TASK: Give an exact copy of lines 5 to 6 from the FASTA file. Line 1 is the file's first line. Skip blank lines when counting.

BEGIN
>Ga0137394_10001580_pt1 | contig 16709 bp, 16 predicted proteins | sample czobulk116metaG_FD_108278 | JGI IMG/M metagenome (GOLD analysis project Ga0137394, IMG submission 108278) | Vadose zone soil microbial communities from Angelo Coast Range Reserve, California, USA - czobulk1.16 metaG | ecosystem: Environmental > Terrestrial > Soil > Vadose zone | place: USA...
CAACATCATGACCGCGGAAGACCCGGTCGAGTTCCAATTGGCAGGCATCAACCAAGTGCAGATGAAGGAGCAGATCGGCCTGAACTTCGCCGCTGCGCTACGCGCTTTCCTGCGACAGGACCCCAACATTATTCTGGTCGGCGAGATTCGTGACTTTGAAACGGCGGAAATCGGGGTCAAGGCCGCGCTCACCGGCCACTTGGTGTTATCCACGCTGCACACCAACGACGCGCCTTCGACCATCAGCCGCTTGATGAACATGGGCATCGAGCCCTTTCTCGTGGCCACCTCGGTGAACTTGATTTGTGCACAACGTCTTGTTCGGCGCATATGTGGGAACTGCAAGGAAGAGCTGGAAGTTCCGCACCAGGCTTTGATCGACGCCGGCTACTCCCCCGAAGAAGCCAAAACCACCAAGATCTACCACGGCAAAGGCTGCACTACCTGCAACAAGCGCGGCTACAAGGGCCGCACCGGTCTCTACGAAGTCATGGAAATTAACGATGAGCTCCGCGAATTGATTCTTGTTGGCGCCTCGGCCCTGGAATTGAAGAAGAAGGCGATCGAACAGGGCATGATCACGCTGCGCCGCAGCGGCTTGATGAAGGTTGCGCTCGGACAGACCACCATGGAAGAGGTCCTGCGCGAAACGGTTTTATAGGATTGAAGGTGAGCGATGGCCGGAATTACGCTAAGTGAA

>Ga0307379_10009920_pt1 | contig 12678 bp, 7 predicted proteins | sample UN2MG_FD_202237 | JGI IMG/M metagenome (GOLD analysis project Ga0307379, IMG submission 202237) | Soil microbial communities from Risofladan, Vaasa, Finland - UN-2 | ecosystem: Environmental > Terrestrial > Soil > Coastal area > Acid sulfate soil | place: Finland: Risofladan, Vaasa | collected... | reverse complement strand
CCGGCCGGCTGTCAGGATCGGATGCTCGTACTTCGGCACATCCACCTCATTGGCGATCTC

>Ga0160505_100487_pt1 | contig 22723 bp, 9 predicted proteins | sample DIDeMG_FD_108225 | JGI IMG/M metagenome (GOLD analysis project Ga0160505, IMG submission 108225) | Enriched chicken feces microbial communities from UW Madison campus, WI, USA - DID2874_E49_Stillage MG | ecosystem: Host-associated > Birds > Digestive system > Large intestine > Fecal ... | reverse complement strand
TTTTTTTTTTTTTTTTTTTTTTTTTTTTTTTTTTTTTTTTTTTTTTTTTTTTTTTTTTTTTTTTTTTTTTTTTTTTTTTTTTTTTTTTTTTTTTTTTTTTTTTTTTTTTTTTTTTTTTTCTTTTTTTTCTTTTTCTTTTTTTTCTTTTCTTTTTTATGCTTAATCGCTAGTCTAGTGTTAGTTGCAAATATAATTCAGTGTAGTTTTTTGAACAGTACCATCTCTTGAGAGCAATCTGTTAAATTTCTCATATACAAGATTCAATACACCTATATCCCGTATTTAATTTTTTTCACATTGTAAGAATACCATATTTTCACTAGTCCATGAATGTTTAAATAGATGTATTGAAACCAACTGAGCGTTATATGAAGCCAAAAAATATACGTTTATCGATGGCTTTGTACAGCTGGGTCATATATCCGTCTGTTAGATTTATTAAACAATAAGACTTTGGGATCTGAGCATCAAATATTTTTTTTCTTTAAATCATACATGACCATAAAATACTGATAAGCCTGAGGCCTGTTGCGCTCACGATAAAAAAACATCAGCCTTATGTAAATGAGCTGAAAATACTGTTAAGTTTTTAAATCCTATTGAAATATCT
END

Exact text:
>Ga0160505_100487_pt1 | contig 22723 bp, 9 predicted proteins | sample DIDeMG_FD_108225 | JGI IMG/M metagenome (GOLD analysis project Ga0160505, IMG submission 108225) | Enriched chicken feces microbial communities from UW Madison campus, WI, USA - DID2874_E49_Stillage MG | ecosystem: Host-associated > Birds > Digestive system > Large intestine > Fecal ... | reverse complement strand
TTTTTTTTTTTTTTTTTTTTTTTTTTTTTTTTTTTTTTTTTTTTTTTTTTTTTTTTTTTTTTTTTTTTTTTTTTTTTTTTTTTTTTTTTTTTTTTTTTTTTTTTTTTTTTTTTTTTTTTCTTTTTTTTCTTTTTCTTTTTTTTCTTTTCTTTTTTATGCTTAATCGCTAGTCTAGTGTTAGTTGCAAATATAATTCAGTGTAGTTTTTTGAACAGTACCATCTCTTGAGAGCAATCTGTTAAATTTCTCATATACAAGATTCAATACACCTATATCCCGTATTTAATTTTTTTCACATTGTAAGAATACCATATTTTCACTAGTCCATGAATGTTTAAATAGATGTATTGAAACCAACTGAGCGTTATATGAAGCCAAAAAATATACGTTTATCGATGGCTTTGTACAGCTGGGTCATATATCCGTCTGTTAGATTTATTAAACAATAAGACTTTGGGATCTGAGCATCAAATATTTTTTTTCTTTAAATCATACATGACCATAAAATACTGATAAGCCTGAGGCCTGTTGCGCTCACGATAAAAAAACATCAGCCTTATGTAAATGAGCTGAAAATACTGTTAAGTTTTTAAATCCTATTGAAATATCT